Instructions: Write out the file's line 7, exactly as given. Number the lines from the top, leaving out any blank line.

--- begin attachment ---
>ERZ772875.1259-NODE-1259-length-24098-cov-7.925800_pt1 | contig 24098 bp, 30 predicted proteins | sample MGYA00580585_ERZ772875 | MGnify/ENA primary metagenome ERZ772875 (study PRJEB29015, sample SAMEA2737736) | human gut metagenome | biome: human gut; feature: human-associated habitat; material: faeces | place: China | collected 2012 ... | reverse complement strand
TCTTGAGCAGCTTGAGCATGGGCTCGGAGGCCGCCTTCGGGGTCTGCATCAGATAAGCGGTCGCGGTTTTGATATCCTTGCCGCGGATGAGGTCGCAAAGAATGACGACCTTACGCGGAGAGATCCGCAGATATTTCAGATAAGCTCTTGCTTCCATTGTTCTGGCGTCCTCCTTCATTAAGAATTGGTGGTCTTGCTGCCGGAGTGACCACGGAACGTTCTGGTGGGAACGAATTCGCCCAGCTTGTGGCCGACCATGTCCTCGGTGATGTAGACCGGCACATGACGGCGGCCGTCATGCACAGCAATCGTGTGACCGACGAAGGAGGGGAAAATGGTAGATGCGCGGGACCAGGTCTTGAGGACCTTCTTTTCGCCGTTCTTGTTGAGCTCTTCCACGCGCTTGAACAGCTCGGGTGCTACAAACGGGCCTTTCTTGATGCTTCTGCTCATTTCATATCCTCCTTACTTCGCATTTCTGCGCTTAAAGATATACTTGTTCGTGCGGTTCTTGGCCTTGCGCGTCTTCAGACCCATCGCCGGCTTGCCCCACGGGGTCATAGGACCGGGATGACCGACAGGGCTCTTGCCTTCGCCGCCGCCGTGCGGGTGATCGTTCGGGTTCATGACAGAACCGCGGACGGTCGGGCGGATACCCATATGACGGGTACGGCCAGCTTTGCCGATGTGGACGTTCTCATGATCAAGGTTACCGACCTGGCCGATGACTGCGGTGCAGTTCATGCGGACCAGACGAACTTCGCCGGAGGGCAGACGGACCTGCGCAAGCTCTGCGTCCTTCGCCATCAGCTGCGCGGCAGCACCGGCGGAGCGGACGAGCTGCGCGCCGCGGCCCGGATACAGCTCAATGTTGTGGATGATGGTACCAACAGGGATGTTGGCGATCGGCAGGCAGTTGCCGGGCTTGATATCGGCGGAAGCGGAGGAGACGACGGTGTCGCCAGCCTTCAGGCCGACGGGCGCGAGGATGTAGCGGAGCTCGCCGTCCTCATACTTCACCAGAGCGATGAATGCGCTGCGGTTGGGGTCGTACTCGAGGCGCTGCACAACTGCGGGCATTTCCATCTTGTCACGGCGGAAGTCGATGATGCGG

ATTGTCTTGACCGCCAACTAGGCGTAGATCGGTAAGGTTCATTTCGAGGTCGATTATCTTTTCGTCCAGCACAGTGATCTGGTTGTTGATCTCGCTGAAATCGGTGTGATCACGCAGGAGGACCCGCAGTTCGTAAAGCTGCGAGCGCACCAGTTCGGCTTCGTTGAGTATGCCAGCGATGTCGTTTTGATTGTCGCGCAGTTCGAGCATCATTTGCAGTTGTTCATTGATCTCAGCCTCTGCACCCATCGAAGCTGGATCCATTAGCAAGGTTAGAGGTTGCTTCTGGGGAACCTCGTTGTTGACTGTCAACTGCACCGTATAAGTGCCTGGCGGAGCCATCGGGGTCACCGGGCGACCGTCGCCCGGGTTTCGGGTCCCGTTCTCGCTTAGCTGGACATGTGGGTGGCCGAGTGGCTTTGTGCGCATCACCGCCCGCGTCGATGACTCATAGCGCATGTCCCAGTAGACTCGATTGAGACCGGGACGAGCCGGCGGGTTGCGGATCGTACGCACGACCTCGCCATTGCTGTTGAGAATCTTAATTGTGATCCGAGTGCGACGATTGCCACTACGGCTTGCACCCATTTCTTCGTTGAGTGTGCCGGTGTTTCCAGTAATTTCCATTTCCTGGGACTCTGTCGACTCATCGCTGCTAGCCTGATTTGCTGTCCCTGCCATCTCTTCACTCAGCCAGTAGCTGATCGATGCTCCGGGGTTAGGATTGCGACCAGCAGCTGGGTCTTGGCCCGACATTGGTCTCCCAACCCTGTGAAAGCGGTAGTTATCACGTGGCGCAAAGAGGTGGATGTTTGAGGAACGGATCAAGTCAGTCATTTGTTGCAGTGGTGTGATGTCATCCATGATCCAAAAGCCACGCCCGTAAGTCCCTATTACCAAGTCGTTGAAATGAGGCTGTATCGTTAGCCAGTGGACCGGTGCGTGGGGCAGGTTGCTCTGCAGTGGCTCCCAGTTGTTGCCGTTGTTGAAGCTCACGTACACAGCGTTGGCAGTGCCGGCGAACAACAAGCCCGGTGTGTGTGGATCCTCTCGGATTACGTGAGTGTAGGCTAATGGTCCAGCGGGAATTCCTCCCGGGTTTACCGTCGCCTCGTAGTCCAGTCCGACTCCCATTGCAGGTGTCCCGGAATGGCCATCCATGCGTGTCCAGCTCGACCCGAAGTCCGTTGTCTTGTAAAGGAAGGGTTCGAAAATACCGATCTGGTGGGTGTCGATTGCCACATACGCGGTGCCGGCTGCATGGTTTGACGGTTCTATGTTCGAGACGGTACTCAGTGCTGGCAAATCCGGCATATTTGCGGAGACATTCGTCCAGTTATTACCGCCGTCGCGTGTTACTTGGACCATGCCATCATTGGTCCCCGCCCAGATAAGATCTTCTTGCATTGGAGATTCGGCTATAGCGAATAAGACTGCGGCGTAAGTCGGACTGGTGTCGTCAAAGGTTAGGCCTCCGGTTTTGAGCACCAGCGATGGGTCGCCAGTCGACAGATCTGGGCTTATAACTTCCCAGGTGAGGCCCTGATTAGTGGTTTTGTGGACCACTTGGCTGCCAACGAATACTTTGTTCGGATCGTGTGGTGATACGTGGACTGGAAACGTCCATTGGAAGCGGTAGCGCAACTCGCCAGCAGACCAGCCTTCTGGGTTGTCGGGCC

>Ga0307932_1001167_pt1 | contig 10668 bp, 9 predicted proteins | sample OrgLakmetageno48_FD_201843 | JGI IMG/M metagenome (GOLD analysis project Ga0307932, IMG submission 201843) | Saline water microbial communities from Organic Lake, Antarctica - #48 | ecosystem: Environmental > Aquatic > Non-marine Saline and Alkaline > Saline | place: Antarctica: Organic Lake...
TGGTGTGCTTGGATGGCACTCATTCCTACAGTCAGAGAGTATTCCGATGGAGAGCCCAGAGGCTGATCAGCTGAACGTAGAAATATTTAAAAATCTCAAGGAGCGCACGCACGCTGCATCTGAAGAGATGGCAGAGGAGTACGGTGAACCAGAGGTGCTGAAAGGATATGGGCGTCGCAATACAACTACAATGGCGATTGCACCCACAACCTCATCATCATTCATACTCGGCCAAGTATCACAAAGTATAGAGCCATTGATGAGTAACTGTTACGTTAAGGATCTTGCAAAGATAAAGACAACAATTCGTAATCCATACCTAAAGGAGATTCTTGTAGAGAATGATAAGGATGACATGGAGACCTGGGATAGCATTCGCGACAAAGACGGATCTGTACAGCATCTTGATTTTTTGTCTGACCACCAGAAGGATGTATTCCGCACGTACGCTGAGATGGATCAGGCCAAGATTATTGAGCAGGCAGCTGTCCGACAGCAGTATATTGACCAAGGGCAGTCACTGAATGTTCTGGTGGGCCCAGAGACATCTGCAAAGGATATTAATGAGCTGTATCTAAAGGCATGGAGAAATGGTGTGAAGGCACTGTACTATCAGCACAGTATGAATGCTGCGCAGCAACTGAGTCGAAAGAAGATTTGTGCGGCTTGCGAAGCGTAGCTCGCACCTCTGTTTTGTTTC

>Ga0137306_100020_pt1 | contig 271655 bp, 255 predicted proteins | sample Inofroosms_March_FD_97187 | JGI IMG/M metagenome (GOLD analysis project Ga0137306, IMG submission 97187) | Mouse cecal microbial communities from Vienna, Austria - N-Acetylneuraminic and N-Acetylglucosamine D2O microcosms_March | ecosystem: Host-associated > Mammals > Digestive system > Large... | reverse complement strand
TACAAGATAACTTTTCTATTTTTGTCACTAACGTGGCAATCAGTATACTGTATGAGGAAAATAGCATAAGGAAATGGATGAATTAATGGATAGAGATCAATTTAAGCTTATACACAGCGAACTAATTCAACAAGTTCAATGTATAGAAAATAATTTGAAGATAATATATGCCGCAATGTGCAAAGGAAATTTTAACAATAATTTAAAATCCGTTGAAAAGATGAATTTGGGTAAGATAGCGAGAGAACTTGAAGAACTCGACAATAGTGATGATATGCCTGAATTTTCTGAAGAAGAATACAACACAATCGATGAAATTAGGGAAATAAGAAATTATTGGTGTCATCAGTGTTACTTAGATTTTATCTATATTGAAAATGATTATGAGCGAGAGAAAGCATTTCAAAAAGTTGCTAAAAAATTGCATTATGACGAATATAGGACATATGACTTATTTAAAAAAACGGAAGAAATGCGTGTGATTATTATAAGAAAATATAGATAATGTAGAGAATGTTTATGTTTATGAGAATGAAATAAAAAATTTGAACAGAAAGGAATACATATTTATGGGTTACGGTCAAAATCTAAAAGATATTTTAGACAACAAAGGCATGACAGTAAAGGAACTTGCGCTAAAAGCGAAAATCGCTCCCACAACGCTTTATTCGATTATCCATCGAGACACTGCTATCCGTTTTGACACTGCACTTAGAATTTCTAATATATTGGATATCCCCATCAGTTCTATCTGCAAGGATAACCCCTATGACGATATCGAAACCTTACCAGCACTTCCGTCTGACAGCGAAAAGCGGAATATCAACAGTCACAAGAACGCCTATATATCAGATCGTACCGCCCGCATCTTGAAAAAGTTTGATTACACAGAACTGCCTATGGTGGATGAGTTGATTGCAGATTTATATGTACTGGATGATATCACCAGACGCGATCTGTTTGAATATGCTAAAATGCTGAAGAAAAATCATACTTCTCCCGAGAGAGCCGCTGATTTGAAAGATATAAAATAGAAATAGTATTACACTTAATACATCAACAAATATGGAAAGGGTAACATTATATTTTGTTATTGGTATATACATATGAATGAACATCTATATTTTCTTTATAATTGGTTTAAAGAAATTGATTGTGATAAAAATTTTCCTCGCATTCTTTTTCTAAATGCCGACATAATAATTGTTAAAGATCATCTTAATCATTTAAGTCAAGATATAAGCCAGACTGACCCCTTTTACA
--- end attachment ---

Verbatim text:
TACAAGATAACTTTTCTATTTTTGTCACTAACGTGGCAATCAGTATACTGTATGAGGAAAATAGCATAAGGAAATGGATGAATTAATGGATAGAGATCAATTTAAGCTTATACACAGCGAACTAATTCAACAAGTTCAATGTATAGAAAATAATTTGAAGATAATATATGCCGCAATGTGCAAAGGAAATTTTAACAATAATTTAAAATCCGTTGAAAAGATGAATTTGGGTAAGATAGCGAGAGAACTTGAAGAACTCGACAATAGTGATGATATGCCTGAATTTTCTGAAGAAGAATACAACACAATCGATGAAATTAGGGAAATAAGAAATTATTGGTGTCATCAGTGTTACTTAGATTTTATCTATATTGAAAATGATTATGAGCGAGAGAAAGCATTTCAAAAAGTTGCTAAAAAATTGCATTATGACGAATATAGGACATATGACTTATTTAAAAAAACGGAAGAAATGCGTGTGATTATTATAAGAAAATATAGATAATGTAGAGAATGTTTATGTTTATGAGAATGAAATAAAAAATTTGAACAGAAAGGAATACATATTTATGGGTTACGGTCAAAATCTAAAAGATATTTTAGACAACAAAGGCATGACAGTAAAGGAACTTGCGCTAAAAGCGAAAATCGCTCCCACAACGCTTTATTCGATTATCCATCGAGACACTGCTATCCGTTTTGACACTGCACTTAGAATTTCTAATATATTGGATATCCCCATCAGTTCTATCTGCAAGGATAACCCCTATGACGATATCGAAACCTTACCAGCACTTCCGTCTGACAGCGAAAAGCGGAATATCAACAGTCACAAGAACGCCTATATATCAGATCGTACCGCCCGCATCTTGAAAAAGTTTGATTACACAGAACTGCCTATGGTGGATGAGTTGATTGCAGATTTATATGTACTGGATGATATCACCAGACGCGATCTGTTTGAATATGCTAAAATGCTGAAGAAAAATCATACTTCTCCCGAGAGAGCCGCTGATTTGAAAGATATAAAATAGAAATAGTATTACACTTAATACATCAACAAATATGGAAAGGGTAACATTATATTTTGTTATTGGTATATACATATGAATGAACATCTATATTTTCTTTATAATTGGTTTAAAGAAATTGATTGTGATAAAAATTTTCCTCGCATTCTTTTTCTAAATGCCGACATAATAATTGTTAAAGATCATCTTAATCATTTAAGTCAAGATATAAGCCAGACTGACCCCTTTTACA